Sneak Peeks: Ramiro Mendoza, David Ortiz, and the art of guessing a player’s age

June 26th, 2006 → 9:34 pm @ // One Comment

This is the second in an occasional series of Sneak Peeks from Feeding the Monster. In the section below, which takes place in January 2003, the Red Sox debate whether to offer David Ortiz, recently released by the Minnesota Twins, a one-year contract. This excerpt is in honor of Ortiz’s walk-off single in the 12th inning of today’s Red Sox-Phillies game, Ortiz’s second walk-off hit in as many games and his 13th game-winner (10th in the regular season) since signing with the Sox.

At the beginning of the offseason, the team had compiled a list of about 15 first basemen and designated hitters who might be available for a discount. They’d gotten Jeremy Giambi and still hoped to get Kevin Millar. As a backup, they had pursued options like free agents Brad Fullmer, Greg Colbrunn, and Travis Lee. Another name on the list belonged to a burly 27-year-old Dominican left-handed hitter: David Ortiz. …

Within the Red Sox, Ortiz intrigued virtually everyone involved in the discussions. One of the scouts loved his swing–it was, he said, a thing of beauty. After looking over his hit location charts, Theo Epstein’s crew thought he was likely the type of player who would be able to take advantage of the left field wall in Fenway. Bill James liked the fact that, while he hit only .234 in 2001, his secondary average was almost .400. (“That’s my kind of player,” James says.) Dave Jauss, a scout who was down in the Dominican Republic for the winter, reported that in the winter-ball leagues on the island, Ortiz was a superstar, as big as Manny Ramirez or the Montreal Expos’ Vladimir Guerrero. Finally, Epstein was consciously trying to find players who could help make the Red Sox clubhouse a more positive place to be, and Ortiz, like Millar, had a reputation for being both outgoing and upbeat, which Epstein felt was crucial at that moment in the team’s history. …

That’s not to say the Red Sox didn’t have reservations. Most pressing were their concerns about Ortiz’s age–foreign-born players are known to claim to be younger than they really are so it will seem as if their peak years are still ahead of them, and Ortiz had given his age as 17 when he broke into professional baseball in the States a decade earlier. Instead of simply throwing up his hands, Epstein asked James to see if he could find a way to determine anything further about Ortiz’s likely age. “I did a study of his career progression up to that point, identifying historical players who had very similar career paths up to that point in time, and concluded that, on average, they were exactly the age that David claimed to be,” says James. “That was a fun little study. I had never done anything like that before.” With that settled, Epstein made his move, acquiring the player that would change both Epstein’s and the Red Sox’s futures. On January 22, 2003, the Red Sox signed David Ortiz to a one-year, $1.25 million deal.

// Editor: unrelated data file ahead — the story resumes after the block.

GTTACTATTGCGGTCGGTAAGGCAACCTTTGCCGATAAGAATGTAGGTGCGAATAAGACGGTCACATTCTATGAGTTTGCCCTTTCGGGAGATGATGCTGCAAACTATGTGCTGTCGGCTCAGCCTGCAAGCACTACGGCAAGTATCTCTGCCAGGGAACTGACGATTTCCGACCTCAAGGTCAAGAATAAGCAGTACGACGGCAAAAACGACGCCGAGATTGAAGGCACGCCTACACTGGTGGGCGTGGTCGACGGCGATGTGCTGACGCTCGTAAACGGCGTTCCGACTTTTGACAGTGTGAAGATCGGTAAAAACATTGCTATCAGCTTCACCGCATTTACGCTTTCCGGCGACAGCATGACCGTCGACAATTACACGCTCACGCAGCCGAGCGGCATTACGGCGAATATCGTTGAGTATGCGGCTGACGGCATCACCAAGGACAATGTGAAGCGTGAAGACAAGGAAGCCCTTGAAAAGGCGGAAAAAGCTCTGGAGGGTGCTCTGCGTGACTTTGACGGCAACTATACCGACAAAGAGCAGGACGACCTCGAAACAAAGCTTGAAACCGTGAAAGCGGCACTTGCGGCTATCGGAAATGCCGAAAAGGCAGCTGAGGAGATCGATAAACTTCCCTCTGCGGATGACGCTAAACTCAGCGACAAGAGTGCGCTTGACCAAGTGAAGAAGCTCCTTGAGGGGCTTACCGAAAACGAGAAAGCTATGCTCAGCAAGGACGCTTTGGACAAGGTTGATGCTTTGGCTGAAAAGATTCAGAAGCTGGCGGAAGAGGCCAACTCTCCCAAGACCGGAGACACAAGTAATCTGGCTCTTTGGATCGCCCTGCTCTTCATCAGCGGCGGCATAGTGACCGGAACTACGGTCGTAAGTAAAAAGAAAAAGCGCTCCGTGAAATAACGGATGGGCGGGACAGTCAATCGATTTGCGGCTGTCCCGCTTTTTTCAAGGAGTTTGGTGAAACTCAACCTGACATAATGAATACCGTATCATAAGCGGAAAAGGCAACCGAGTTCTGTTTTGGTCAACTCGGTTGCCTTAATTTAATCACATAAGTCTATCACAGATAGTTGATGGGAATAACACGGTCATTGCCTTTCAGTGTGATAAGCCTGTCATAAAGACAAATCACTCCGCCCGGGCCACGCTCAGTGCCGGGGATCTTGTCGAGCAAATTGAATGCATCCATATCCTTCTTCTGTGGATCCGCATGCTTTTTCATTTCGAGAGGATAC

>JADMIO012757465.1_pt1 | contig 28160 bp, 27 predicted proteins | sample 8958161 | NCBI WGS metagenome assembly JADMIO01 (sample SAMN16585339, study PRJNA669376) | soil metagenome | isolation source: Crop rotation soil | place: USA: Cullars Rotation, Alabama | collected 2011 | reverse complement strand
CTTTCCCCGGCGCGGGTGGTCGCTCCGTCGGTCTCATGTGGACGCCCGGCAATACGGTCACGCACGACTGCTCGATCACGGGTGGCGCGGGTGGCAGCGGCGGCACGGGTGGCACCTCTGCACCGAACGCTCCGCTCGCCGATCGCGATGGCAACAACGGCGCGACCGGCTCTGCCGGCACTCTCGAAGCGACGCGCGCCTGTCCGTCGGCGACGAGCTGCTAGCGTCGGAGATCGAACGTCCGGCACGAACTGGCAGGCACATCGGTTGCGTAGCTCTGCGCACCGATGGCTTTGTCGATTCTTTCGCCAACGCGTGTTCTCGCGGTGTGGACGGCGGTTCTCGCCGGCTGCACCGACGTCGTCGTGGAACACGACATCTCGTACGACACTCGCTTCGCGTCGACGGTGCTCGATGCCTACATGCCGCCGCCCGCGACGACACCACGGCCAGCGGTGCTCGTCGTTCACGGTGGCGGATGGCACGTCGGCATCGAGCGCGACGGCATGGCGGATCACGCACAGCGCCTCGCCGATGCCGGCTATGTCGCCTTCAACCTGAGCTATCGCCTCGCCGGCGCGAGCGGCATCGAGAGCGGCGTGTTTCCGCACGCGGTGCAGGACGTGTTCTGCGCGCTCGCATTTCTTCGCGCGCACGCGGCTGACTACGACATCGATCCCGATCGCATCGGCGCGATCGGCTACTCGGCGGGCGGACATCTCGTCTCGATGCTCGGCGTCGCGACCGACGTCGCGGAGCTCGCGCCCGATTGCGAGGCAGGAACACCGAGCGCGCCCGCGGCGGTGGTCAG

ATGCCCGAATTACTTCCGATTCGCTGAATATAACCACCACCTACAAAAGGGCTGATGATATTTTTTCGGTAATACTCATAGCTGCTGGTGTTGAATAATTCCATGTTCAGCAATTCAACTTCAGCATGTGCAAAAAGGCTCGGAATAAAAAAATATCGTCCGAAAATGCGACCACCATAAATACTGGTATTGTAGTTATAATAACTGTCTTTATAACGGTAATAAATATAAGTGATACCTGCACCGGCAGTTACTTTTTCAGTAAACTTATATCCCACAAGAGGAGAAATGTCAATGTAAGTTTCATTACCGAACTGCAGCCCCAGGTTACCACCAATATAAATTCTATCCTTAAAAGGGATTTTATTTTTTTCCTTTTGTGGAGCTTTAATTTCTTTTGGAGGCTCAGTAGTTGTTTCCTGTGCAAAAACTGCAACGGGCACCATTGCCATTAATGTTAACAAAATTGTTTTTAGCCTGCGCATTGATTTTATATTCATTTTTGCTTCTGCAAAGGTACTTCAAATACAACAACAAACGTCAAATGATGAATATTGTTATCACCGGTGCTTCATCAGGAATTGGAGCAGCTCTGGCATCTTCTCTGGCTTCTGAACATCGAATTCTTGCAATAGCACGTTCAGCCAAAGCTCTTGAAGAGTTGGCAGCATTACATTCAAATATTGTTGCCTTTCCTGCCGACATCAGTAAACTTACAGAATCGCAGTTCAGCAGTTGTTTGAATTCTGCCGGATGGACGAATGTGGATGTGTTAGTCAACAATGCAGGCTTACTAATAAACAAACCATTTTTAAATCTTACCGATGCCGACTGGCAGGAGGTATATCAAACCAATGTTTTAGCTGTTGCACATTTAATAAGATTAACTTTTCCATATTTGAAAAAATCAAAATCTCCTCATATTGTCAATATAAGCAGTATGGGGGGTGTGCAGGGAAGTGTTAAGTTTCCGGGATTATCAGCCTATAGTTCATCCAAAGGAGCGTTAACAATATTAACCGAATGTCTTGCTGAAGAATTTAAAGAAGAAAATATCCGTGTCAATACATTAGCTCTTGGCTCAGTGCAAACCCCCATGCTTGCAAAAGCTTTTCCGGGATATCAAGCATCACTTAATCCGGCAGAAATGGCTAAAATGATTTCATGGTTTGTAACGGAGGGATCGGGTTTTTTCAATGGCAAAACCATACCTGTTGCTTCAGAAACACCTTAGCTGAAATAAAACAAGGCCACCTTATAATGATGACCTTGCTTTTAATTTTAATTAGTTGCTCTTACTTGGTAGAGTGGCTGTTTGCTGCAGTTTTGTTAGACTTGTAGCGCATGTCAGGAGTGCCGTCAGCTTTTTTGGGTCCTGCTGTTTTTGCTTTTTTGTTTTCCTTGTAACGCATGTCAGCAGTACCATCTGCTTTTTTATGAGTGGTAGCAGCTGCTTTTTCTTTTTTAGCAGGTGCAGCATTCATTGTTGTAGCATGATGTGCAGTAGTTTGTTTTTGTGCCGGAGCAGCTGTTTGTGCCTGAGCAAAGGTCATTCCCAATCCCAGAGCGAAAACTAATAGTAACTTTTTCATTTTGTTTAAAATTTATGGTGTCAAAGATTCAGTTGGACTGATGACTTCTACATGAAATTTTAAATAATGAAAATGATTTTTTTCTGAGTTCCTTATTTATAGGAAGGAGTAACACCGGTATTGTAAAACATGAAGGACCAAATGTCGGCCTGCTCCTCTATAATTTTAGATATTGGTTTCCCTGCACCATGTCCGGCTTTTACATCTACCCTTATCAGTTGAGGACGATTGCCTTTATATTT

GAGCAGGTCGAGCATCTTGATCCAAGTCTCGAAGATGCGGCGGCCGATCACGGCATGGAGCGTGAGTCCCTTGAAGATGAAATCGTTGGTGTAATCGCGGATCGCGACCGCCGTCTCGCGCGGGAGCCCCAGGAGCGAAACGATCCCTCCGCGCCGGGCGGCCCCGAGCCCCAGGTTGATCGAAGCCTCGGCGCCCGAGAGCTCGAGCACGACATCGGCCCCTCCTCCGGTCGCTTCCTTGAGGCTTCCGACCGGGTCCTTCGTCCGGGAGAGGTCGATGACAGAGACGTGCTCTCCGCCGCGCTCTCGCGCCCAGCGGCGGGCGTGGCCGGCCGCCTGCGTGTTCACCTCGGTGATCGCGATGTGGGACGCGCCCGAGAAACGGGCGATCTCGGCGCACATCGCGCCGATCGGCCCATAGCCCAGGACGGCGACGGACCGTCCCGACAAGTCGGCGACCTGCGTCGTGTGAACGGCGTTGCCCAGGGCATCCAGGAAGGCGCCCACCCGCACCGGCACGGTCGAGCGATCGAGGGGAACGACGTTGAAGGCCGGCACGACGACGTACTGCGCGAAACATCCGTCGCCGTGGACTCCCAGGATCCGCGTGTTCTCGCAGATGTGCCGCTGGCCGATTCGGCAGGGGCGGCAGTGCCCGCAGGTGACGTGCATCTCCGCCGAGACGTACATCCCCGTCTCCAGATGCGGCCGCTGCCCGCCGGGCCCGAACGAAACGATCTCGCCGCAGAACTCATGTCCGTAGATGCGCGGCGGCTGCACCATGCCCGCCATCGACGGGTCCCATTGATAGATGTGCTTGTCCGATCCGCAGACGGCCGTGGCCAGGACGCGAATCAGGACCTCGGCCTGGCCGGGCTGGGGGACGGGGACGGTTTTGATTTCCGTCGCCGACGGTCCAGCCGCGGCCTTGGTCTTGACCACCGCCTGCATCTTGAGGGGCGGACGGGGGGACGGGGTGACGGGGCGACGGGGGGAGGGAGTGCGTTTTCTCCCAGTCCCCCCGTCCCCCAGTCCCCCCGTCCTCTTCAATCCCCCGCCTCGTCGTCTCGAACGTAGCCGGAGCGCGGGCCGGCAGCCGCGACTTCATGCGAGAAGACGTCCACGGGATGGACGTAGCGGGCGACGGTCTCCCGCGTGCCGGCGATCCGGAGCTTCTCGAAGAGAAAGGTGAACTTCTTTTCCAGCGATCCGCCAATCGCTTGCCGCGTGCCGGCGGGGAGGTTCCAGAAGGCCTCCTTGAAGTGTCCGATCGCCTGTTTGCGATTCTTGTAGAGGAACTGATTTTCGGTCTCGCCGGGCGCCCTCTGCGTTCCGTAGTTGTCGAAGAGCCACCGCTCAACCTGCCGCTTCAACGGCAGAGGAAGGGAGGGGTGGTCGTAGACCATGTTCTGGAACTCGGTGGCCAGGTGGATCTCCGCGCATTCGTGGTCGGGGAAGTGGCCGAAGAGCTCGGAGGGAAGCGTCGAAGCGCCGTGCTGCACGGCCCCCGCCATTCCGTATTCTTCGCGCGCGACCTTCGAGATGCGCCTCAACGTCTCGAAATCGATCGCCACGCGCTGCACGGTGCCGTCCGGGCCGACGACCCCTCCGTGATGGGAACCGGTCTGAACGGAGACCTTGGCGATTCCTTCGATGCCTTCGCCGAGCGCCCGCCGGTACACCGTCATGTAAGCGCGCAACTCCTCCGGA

“We knew he had breakout potential,” says Epstein. … Still, not long before the Sox signed Ortiz they inked former Yankees pitcher Ramiro Mendoza to a two-year deal worth $6.5 million and, as Bill James notes, “We weren’t any more excited about the one than we were about the other.”

There are many more exclusive details about the acquisition of David Ortiz, the work of Bill James, and the formation of the Best Hitting Team Ever Assembled in Feeding the Monster, out July 11 from Simon & Schuster.


Post Categories: Bill James & David Ortiz & Feeding the Monster Sneak Peeks & Red Sox & Theo Epstein

One Comment → “Sneak Peeks: Ramiro Mendoza, David Ortiz, and the art of guessing a player’s age”


  1. yerfatma

    11 years ago

    I think Ortiz will prove to be a good signing.

    Reply

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